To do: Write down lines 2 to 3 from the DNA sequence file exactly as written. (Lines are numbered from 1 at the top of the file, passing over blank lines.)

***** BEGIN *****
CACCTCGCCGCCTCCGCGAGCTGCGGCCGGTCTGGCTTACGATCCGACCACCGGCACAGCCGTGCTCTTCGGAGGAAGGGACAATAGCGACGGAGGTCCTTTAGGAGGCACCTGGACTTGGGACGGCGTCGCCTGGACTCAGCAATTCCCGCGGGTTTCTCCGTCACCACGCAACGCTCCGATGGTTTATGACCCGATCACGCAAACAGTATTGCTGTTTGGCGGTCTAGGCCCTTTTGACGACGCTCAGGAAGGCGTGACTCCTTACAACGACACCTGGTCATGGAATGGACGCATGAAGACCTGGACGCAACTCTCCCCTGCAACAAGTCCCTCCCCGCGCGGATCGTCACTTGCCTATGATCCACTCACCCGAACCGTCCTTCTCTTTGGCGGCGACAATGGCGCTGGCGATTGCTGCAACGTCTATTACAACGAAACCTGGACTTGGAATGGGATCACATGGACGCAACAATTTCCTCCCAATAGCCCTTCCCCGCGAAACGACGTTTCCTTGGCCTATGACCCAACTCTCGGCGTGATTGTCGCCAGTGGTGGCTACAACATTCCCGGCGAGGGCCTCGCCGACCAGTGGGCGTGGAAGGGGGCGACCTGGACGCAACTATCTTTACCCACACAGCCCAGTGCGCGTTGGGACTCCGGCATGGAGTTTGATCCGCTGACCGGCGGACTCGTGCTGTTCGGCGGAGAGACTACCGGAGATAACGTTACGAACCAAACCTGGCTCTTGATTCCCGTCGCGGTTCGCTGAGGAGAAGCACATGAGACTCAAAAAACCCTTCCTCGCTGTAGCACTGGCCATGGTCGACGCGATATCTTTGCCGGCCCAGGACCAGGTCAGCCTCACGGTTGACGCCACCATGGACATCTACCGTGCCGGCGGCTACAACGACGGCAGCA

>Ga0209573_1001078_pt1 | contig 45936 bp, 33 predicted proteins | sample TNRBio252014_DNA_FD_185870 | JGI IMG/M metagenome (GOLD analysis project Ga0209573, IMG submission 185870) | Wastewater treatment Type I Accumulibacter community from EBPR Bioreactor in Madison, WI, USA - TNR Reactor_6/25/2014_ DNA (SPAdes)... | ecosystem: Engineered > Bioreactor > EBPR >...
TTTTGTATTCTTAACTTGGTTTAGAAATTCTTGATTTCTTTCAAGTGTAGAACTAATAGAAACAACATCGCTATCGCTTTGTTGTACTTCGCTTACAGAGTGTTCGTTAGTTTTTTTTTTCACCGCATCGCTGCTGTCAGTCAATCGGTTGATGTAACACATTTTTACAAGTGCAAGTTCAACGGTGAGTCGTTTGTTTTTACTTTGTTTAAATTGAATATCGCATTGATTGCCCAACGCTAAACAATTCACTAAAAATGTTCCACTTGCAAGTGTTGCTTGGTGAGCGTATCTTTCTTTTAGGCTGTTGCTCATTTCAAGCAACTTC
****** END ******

>Ga0209573_1001078_pt1 | contig 45936 bp, 33 predicted proteins | sample TNRBio252014_DNA_FD_185870 | JGI IMG/M metagenome (GOLD analysis project Ga0209573, IMG submission 185870) | Wastewater treatment Type I Accumulibacter community from EBPR Bioreactor in Madison, WI, USA - TNR Reactor_6/25/2014_ DNA (SPAdes)... | ecosystem: Engineered > Bioreactor > EBPR >...
TTTTGTATTCTTAACTTGGTTTAGAAATTCTTGATTTCTTTCAAGTGTAGAACTAATAGAAACAACATCGCTATCGCTTTGTTGTACTTCGCTTACAGAGTGTTCGTTAGTTTTTTTTTTCACCGCATCGCTGCTGTCAGTCAATCGGTTGATGTAACACATTTTTACAAGTGCAAGTTCAACGGTGAGTCGTTTGTTTTTACTTTGTTTAAATTGAATATCGCATTGATTGCCCAACGCTAAACAATTCACTAAAAATGTTCCACTTGCAAGTGTTGCTTGGTGAGCGTATCTTTCTTTTAGGCTGTTGCTCATTTCAAGCAACTTC